1 / 39

Chapter 6

Chapter 6. Opportunity and the creative pursuit of innovative ideas. Your viewpoint?. ‘Imagine a world in which everything is so intelligently designed that human activity generates a delightful, restorative ecological footprint.’ William McDonough, The Natural Advantage of Nations. ?.

Télécharger la présentation

Chapter 6

An Image/Link below is provided (as is) to download presentation Download Policy: Content on the Website is provided to you AS IS for your information and personal use and may not be sold / licensed / shared on other websites without getting consent from its author. Content is provided to you AS IS for your information and personal use only. Download presentation by click this link. While downloading, if for some reason you are not able to download a presentation, the publisher may have deleted the file from their server. During download, if you can't get a presentation, the file might be deleted by the publisher.


Presentation Transcript

  1. Chapter 6 Opportunity and the creative pursuit of innovative ideas

  2. Your viewpoint? ‘Imagine a world in which everything is so intelligently designed that human activity generates a delightful, restorative ecological footprint.’ William McDonough, The Natural Advantage of Nations ? NASA Expedition 23 crew

  3. Objectives • To explore how ideas fit within the opportunity identification process • To define and illustrate the sources of opportunity for entrepreneurs • To identify the four models of market opportunity: competition, innovation, alertness and social need • To examine the role of creativity and to review the major components of the creative process: knowledge accumulation, incubation process, idea evaluation and implementation • To present ways of developing personal creativity: recognise relationships, use lateral thinking, use your ‘brains’, think outside the box, identify arenas of creativity and work in creative climates • To introduce how innovation can inspire opportunity through invention, extension, duplication and synthesis • To review some of the major misconceptions associated with innovation and to define the 10 principles of innovation • To consider the challenges and changing dynamics of social and sustainability innovation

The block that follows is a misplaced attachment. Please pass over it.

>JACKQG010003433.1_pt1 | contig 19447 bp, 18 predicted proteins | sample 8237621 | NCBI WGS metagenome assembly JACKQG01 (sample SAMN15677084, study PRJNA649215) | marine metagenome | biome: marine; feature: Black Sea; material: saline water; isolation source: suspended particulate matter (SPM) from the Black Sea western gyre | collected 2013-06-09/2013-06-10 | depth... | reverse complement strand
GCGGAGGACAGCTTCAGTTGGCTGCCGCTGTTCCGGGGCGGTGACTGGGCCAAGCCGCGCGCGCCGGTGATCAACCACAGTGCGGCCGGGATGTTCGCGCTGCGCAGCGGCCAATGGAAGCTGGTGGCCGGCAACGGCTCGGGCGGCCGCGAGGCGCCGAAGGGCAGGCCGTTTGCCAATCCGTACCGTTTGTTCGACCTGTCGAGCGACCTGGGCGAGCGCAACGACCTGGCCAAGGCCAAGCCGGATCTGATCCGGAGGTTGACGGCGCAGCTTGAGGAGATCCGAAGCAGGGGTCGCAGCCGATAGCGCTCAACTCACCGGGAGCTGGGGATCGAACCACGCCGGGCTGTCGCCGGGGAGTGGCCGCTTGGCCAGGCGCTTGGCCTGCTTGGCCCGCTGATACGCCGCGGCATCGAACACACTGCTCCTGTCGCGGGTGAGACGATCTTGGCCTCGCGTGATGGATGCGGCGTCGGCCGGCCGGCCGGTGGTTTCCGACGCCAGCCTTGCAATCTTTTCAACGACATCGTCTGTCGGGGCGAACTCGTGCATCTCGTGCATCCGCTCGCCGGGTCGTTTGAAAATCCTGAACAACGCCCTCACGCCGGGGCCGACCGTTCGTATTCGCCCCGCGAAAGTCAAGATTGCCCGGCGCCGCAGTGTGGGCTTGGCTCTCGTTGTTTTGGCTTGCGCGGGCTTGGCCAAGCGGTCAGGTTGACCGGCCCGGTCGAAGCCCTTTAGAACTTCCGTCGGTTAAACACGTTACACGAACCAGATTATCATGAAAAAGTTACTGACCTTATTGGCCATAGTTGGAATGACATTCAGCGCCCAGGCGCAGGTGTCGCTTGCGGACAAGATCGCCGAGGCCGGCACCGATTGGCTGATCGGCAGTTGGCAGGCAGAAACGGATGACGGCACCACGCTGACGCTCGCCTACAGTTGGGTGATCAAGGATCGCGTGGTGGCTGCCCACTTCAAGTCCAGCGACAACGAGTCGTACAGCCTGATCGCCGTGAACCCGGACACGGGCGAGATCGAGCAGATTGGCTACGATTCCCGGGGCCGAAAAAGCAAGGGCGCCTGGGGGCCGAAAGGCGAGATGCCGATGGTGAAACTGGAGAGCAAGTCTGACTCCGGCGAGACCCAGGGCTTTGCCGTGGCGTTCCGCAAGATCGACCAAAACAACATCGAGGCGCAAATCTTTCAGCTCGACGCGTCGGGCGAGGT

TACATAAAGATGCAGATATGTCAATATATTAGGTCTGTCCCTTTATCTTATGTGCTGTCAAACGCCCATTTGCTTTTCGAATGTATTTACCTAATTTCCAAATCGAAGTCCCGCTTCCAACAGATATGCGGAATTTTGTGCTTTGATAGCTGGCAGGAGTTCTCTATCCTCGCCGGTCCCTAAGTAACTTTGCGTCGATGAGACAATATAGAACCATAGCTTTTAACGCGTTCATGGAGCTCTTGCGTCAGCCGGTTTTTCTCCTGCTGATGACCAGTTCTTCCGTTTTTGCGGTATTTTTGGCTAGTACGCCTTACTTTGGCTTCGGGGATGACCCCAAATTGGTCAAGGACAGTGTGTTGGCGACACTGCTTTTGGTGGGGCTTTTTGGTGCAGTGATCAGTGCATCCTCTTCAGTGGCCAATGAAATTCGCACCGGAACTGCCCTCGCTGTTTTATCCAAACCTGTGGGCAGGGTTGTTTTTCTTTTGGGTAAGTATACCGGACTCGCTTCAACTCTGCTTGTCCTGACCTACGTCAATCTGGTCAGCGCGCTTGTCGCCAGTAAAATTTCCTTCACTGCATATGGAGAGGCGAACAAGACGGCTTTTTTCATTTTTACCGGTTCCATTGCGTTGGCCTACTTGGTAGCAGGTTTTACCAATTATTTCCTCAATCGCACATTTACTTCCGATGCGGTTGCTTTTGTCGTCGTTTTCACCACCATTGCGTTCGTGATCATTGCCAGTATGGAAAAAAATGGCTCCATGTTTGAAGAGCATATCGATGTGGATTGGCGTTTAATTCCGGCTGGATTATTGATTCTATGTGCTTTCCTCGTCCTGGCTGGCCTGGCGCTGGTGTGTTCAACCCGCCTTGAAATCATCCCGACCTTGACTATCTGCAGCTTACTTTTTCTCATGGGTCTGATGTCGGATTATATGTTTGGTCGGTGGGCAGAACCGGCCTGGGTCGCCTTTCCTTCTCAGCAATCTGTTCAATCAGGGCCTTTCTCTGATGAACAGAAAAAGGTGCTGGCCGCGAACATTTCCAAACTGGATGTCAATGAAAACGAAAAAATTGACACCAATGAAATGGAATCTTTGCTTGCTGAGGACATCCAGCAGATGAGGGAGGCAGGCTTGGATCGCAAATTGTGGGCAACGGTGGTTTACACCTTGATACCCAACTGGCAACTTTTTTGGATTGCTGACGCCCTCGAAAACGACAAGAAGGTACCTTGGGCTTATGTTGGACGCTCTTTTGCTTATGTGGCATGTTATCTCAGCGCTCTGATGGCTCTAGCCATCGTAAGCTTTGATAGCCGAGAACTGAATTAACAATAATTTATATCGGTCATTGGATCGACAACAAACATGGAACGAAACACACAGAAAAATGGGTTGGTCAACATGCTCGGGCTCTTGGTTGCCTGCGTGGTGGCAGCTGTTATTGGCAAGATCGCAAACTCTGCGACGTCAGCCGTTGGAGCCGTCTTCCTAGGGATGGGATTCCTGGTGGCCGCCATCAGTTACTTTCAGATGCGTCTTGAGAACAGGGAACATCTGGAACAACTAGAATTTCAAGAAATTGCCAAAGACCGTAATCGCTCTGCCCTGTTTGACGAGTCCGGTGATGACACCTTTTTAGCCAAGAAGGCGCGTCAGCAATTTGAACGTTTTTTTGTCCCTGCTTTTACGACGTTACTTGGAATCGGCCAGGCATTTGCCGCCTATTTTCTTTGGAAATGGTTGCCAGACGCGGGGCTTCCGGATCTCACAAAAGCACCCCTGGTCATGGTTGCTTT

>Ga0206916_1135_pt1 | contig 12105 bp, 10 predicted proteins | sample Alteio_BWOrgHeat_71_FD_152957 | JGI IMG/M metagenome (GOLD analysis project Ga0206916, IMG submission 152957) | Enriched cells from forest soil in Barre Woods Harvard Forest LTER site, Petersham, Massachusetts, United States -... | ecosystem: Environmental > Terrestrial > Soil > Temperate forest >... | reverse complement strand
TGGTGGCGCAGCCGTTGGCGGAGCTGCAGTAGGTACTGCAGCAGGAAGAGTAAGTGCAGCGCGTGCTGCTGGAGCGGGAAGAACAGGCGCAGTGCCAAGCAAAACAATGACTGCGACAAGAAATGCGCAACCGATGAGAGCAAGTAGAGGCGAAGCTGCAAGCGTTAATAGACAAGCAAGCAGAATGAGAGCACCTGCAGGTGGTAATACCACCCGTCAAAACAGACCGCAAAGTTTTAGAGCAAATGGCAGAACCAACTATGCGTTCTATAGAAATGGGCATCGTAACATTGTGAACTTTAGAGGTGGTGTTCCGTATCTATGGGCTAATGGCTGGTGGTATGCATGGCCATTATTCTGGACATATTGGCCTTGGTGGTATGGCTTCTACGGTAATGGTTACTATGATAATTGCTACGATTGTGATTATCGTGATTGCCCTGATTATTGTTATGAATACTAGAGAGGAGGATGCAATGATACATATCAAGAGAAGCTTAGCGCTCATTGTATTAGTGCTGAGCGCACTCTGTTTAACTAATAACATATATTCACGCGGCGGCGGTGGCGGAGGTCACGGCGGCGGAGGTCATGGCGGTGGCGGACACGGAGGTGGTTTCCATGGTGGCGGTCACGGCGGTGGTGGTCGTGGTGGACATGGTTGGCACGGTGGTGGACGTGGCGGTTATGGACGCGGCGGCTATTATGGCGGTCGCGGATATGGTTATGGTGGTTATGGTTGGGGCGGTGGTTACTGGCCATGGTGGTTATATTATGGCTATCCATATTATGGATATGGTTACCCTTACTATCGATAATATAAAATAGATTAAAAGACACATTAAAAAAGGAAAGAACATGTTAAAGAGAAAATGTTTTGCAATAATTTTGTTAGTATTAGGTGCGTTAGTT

4. But first ? Come up with the worst ideas for a start-up that you can think of. Andrew McCluskey, licenced under CC Attribution 2.0 creativecommons.org/licenses/by/2.0/

  5. Ideas and the search for opportunity: Do entrepreneurs have ESP? • Do entrepreneurs have some kind of extrasensory perception (ESP) to be able to see what others cannot see over the horizon? • Opportunity is central to entrepreneurship. • Both opportunity creation and opportunity recognition are fundamental to value creation. • Innovation in its purest sense refers to newness. • But …just because something is new does not mean it will automatically create value. r. nialbradshaw, licenced under CC Attribution 2.0 creativecommons.org/licenses/by/2.0/

  6. Sources of innovative ideas • How to take advantage of ideas that create opportunities • Trends • Unexpected occurrences • Incongruities • Process needs • Industry and market changes • Demographics • Perceptual changes • Knowledge-based concepts Duncan Hull, licenced under CC Attribution 2.0 creativecommons.org/licenses/by/2.0/

  7. Models for spotting entrepreneurial opportunities